Sunday, May 3, 2009

It Takes One To Know One

I heard this when I was a kid. When I called my sister a "pig" she would abruptly inform me: "It takes one to know one."

We all know and say that all sin is evil in God's eyes and no sin is better or worse than other sins. Still, some sins bother us more than others. A preacher can snap and in anger insult his ministry staff. Later he apologizes and is forgiven. But if that same preacher commits adultery with the deacon's college-aged daughter--he is fired. (We'll save this dicussion for another post, someday.)

Similar to pet-peeves regarding sin, there are certain kinds of character flaws I see in people that bother me more than others. When I see someone doing certain things or displaying a certain attitude it disturbs me more than other things that I might find more "forgiveable." Namely--arrogance and pride.

There is nothing I loathe more than arrogance. The problem is that I seem to run into it everywhere. Arrogance is the attitude of "I'm better than you." It is the opposite of what Paul commanded us to do in considering others better than ourselves. That would be humility. But humility seems hard to find.

I keep running into people who think they are better than me. No one considers me better than them. How arrogant of them! They should know I'm better than they are. They should treat me better! They should be praising me a lot more and seeing my value. They should ask me for my opinions instead of telling me theirs. How arrogant!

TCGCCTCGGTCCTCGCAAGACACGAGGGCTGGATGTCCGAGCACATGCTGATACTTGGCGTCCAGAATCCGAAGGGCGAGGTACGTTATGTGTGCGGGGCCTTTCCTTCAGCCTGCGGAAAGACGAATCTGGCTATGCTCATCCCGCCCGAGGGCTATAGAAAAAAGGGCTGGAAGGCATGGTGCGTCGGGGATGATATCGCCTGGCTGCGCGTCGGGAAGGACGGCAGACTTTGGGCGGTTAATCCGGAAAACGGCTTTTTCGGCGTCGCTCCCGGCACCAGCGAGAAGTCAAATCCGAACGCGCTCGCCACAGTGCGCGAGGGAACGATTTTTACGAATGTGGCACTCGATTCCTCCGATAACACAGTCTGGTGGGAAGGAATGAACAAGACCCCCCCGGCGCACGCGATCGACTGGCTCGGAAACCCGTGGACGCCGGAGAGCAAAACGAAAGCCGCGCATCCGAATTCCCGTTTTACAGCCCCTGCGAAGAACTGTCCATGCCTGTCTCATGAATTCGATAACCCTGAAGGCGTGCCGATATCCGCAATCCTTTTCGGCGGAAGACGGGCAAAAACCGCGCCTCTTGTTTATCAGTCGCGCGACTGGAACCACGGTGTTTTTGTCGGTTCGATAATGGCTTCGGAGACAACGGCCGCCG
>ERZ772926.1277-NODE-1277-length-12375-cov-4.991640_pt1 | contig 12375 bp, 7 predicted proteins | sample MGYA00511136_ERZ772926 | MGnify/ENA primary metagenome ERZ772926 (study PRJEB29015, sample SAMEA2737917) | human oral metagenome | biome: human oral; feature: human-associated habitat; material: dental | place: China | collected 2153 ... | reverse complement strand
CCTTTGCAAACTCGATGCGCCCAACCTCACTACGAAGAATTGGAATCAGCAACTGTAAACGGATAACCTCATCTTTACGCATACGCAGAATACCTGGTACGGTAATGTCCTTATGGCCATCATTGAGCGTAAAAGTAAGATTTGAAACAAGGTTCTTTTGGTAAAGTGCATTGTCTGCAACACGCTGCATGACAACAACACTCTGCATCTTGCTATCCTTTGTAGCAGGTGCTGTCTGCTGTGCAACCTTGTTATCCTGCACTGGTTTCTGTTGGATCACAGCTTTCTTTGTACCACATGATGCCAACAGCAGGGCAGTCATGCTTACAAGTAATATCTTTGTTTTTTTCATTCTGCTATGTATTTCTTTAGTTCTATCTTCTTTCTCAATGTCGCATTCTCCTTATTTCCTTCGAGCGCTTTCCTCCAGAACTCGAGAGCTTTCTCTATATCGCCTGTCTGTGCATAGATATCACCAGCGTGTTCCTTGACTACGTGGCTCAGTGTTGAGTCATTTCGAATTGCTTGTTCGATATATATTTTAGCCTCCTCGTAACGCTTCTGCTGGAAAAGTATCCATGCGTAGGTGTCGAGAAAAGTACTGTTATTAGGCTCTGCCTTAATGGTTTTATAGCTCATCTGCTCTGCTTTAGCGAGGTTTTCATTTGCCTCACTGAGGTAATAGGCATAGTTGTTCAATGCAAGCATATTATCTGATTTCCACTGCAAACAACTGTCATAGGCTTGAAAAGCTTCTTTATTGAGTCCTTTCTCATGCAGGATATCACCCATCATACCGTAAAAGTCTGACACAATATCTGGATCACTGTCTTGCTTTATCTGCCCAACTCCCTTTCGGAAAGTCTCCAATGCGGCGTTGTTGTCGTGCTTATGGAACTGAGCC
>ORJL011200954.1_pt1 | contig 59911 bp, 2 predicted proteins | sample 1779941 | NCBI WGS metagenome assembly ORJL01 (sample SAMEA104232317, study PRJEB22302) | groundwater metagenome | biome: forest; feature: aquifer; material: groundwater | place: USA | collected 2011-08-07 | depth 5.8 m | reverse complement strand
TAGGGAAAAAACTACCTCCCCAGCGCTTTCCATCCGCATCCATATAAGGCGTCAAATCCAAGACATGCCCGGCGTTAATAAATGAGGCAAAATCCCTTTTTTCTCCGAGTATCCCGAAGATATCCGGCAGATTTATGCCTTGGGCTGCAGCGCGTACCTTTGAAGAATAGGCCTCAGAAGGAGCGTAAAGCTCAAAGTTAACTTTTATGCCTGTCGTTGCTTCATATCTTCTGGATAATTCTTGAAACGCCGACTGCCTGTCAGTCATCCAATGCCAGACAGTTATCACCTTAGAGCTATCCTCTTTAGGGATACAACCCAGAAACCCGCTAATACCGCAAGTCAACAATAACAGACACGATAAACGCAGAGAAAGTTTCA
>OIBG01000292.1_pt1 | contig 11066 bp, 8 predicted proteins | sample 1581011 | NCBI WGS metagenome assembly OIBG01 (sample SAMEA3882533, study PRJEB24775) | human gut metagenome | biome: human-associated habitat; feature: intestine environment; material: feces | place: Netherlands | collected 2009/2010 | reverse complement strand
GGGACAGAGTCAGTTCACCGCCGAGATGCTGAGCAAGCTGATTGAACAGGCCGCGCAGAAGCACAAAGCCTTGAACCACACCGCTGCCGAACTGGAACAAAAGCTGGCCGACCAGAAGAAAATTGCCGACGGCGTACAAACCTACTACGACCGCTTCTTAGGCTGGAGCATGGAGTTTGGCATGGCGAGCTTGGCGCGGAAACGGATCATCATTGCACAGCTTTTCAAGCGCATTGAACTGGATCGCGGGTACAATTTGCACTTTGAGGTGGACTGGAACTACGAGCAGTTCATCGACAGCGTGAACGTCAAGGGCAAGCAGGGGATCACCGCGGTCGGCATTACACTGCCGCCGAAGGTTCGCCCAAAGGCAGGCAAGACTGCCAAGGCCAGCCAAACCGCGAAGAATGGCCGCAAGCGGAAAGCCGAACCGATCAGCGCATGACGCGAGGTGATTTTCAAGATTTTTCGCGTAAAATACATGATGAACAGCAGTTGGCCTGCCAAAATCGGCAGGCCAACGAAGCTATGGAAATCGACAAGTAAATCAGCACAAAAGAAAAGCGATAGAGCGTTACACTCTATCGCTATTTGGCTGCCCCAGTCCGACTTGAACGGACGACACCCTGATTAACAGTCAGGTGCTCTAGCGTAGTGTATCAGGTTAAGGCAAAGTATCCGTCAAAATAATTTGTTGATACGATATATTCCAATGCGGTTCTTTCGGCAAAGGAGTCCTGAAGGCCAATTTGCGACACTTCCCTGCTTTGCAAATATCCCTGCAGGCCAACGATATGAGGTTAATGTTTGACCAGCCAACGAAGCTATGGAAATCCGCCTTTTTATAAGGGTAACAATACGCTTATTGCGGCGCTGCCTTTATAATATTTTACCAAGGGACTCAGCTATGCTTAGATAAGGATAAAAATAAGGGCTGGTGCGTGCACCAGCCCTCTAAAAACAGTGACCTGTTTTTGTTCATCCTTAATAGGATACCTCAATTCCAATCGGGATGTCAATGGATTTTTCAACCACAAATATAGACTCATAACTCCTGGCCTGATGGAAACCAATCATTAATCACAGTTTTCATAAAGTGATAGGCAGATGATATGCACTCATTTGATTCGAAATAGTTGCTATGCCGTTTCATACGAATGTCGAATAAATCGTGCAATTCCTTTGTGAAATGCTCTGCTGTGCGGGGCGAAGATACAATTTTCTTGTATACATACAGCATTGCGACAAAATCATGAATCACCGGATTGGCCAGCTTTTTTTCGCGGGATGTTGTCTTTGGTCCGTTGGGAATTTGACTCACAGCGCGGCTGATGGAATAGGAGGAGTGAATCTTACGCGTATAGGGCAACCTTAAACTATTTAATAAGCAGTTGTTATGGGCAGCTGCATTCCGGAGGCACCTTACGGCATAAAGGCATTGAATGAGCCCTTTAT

Oops. You see what I just did? I projected my own arrogance. Why do I think I recognize arrogance in other people so well? It takes one to know one. I recognize arrogance because I desire humility in others more than I desire it in myself.


  1. Isn't it usually the things that I dislike in others are usually the things that the Lord and I need to work on in me?

  2. Yup. Especially for things that make us the "center." If I am the center of attention, then you are not. If you are the center of attention, then I am not. I want to require you to give me attention rather than me giving you attention.

    I love humility (sounds good so far) because I want you to be humble and admit I'm better than you. My pride makes me love your humility. It also makes me hate your arrogance. If you are arrogant, then you are "stealing" praise that could otherwise be mine.

    It is the whole trap of getting caught up in worrying about what others think and say about us, and worrying about how we're regarded in their eyes.

    I think Paul teaches us in Philippians to worry about how we regard others, not how we're regarded.

  3. "My pride makes me love your humility. It also makes me hate your arrogance." That's almost circular ---- I need to think on that a while. Am I not being proud of my humility when I don't worry about what others think of me as long as I am the one who thinks well of others? I know that I am still too proud and many circumstances that the Lord allows to happen to me are designed to teach me humility. I'm not the quickest of students but HE is patient!

  4. "Am I not being proud of my humility when I don't worry about what others think of me as long as I am the one who thinks well of others?"

    I don't think so. If you're not worried what others think of you then you are probably not being prideful unless you are shooting for the effect of them being impressed with you because they think you're someone who doesn't worry about what others think. Or, unless you're pride is in your own heart that you become self-righteous and look down on others because they worry about what other people think, unlike yourself who has it right. If your humility leads you to think you're better than someone else, then it is not true humility. Whew!

    We all struggle with pride. I do big time. I don't think the struggle will go away. It helps, I believe, to look at Christ and not our own selves. Humility is not thinking about ourselves in a low fashion as oppossed to thinking about ourselves in a high fashion; humility is not thinking about ourselves at all.